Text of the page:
‘To all the women skinning’
To all the women skinning
the world not as in to make a glove
for a fist stripped down turned inside out
but hanging the faces we all have hidden
on display the blood be damned
because blood is no stranger
Praise for you are no second men
bones split out of a breathing body
your own selves only
nothing other determinedly weaving
fierce words out of the water your bodies
are made of all our bodies are
Made up in the secret soothing dark
of the hearth made to leave
and come calling into the light
a poem of beginning becoming
being and you there to sing
the song taken out of you and back again
Because someone once desire You,
I know that we, too, may desire You.
Even if we renounce all depths:
when gold lies deep in the mountains
and no one’s there to dig for it,
one day the river brings it to the surface,
reaching in stillness into the stones,
into their fullness.
Even when we don’t desire:
-RM Rilke, #16, Prayers of a Young Poet
But he himself had given up
So instead he offered them
This bitter cup: You’re gonna die
We’re all gonna die
Could be twenty years, could be tonight
And lately I have been wondering
We go to so much trouble
To postpone the unavoidable
And prolong the pain of being alive
– excerpt of Priests and Paramedics, David Bazan
little pop-up container
mind’s closed fist
origami bends sharp
at odd angles
not the swan
fine china bowl smoothed
by a thousand thousand strokes
patient palms now cracked
and leaking sky
run all over this dirt
floor lick my toes blue
wait hovering eyes
over the emptiness of waves
find the faint line
lips lift away
The lenses bend so gently
it’s like wearing water. Like when
you were a kid and your brother
put his face in the fountain
to hunt pennies and came up
shrieking stars! At parties
my friends are disappointed
they can still see each other
when they steal them off
my face, hoping, I guess,
for some kind of blurred magic.
Mostly, they pass unnoticed:
the faintly smudged
window I see through.
Only when the sun streaks
and stays or sharp neon
sizzles their rims
do I remember I am hiding
in plain sight. At night
I set them aside to rest,
their arms akimbo
We eat ham sandwiches
in the lobby of the hotel
where he works.
He is soiled and dark
under the arms and eyes
from bending over soup
and chafing dishes all day.
The luxurious flesh shreds
willingly, as if in penance.
Iberico. The best.
We watch the revolving door
deliver the oblivious spectacle
of the world to our feet
like we were gods.
We don’t speak
of the waiting tests, the potential
for his blood to strangle him
from the inside someday soon.
I am not hungry
but swallow it all, unwilling
to waste a scrap. The sun cuts us
into soft ribbons, scattered
by the never-ceasing door.
What beauty lurks, loosed
in the face of the sleepers
holed up on Elliot and Pine,
all but invisible
draped in denim and plastic
laid out on their sides
as we all do,
as I will tonight:
one leg gently bent
nestled on top of the other
curled in on themselves
sheltering in the doorway
of their dreams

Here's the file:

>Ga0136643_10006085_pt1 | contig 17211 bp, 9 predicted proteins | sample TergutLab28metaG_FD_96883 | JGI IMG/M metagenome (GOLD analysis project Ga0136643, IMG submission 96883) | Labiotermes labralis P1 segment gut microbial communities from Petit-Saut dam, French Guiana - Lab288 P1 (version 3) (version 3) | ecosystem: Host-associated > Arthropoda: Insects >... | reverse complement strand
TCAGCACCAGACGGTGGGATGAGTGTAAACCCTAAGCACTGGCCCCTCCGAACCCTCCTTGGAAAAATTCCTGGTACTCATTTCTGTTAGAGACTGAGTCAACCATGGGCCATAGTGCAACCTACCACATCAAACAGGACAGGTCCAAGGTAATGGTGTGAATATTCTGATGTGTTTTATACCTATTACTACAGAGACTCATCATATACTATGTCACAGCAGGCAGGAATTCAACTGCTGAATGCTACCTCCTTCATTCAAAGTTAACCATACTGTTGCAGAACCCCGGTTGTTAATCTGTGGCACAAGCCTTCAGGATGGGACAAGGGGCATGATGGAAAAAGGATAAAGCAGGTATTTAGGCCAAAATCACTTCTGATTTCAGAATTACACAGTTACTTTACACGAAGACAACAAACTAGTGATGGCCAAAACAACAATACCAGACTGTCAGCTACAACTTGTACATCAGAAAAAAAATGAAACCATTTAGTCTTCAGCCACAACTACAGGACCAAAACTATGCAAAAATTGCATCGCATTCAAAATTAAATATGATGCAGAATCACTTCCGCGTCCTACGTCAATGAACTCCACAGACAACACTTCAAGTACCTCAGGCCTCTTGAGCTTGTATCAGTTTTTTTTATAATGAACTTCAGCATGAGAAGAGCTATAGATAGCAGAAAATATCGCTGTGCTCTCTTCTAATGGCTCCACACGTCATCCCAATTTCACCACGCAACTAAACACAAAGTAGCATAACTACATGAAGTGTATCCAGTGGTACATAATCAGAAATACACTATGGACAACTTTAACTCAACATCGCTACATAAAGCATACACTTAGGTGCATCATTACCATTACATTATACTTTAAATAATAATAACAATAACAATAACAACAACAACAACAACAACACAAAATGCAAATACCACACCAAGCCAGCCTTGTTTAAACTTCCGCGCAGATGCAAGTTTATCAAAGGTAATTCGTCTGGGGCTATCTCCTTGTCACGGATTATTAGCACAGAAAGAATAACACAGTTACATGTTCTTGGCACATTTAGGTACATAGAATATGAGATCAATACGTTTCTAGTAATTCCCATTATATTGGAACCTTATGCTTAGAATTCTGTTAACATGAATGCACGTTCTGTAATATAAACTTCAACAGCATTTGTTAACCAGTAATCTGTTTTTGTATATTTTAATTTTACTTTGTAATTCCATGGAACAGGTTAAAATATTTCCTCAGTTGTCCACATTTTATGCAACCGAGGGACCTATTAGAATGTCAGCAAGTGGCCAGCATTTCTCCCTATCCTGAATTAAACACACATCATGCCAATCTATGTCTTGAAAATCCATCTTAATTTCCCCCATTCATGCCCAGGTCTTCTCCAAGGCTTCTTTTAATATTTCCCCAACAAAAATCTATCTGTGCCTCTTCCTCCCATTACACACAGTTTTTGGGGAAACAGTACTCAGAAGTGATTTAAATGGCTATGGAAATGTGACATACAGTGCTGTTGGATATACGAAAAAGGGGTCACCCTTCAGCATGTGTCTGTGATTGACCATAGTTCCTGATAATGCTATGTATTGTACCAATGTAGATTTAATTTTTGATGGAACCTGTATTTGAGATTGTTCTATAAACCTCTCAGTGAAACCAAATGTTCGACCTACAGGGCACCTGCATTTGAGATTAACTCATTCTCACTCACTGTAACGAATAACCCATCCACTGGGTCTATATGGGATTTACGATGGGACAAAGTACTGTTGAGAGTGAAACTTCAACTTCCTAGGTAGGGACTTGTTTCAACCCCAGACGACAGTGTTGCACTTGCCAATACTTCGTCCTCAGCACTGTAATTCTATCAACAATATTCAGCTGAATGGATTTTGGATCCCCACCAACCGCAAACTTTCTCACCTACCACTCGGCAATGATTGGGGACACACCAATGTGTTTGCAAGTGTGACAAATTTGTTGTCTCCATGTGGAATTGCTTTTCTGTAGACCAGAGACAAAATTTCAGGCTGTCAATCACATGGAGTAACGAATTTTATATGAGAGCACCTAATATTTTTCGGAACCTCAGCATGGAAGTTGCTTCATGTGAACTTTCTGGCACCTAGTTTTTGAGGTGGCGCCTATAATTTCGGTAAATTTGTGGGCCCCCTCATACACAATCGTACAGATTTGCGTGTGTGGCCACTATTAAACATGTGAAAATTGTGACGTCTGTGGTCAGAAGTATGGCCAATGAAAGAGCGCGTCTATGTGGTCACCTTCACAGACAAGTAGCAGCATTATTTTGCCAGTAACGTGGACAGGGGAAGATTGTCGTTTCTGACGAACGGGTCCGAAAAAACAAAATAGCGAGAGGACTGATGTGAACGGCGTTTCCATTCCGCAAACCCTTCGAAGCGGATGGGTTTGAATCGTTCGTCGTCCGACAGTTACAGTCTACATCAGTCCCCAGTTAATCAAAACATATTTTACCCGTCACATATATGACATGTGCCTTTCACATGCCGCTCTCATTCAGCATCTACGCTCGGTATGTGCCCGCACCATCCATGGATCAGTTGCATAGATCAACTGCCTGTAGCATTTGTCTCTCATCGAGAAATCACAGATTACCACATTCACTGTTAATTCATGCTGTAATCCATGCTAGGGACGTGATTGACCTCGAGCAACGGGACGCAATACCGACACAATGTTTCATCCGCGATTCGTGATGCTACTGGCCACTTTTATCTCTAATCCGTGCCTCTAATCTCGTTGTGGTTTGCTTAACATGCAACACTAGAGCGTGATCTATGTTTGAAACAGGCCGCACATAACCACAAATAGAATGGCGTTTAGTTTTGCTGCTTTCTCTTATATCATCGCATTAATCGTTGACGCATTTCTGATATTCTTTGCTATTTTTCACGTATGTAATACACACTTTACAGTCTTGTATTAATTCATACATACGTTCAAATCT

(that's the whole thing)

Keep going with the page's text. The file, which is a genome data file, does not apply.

The rain, we all agreed, was torrential, Biblical, apocalyptic. And she with no god damn shoes. Homeless–tarped in a thin coat that glistened on the inside, sopped from head to foot–doesn’t do it justice. Her swamped life stowed in a handcart, lugged around behind her, looking for any sort of safe, dry place—and we said no. We with this big, empty building; this warm heart we profess to beat with the love of God’ we who gild the Samaritan in purest gold, we said no. We wrung our hands, dithering about paper cups for coffee, the smallest grace we could conceive of in a moment ruled by fear.
Out she went, wrestling all she carried with her. Again. She sheltered an extra stolen moment in our entryway, looking back over her shoulder. Evaluating. Wondering. Perhaps pitying, perhaps praying for these people who knew not what they were doing. Or fed one another the lie of it: the Body of Christ, broken for few; the Blood of Christ, poured out for some.
Or perhaps she spared one last look to shake the dust from her naked feet as we chased her silently back into the plague of rain
a shapeless black sack skiffs about
above the Sound
starling-dark thrummed smudges shift sudden
to pale grey dashes
that blink black and fade
flip flip wingtip
semaphores snapped to
and fro in the wind
heart-murmurs marking the sway
of the sea
and out and out
in and out and in and in
and out again
until finally a frenetic funnel cloud forms
entropic bonds collapse
down into each particular perch
Deepstep come shining (never again).
-elegy for C.D. Wright
She was all eyeteeth, as I recall. Oracular.
Concerned with nerves of vision and the smell of things–sweet
tea and rain on dust. What it tells you. And milky eyes. Cataracts.
And questions, grave and sad so it breaks the heart
a little in the asking. What she said
and what she meant by what she said I can’t say.
Only: sawgrass and scrub pine. Shade trees.
Only heat lightening quick, like a stab
in the side. A way of seeing, after a fashion,
that shimmered. A ghost laid by, one arm up,
over against the screen door, watching. Biding
his time until you turn and look right at it. When
he disappear. Like that. And now her, too. Deepstep
come shining. Never again. But. Her peace rose.
Her pocketful of fists. And questions. And dust.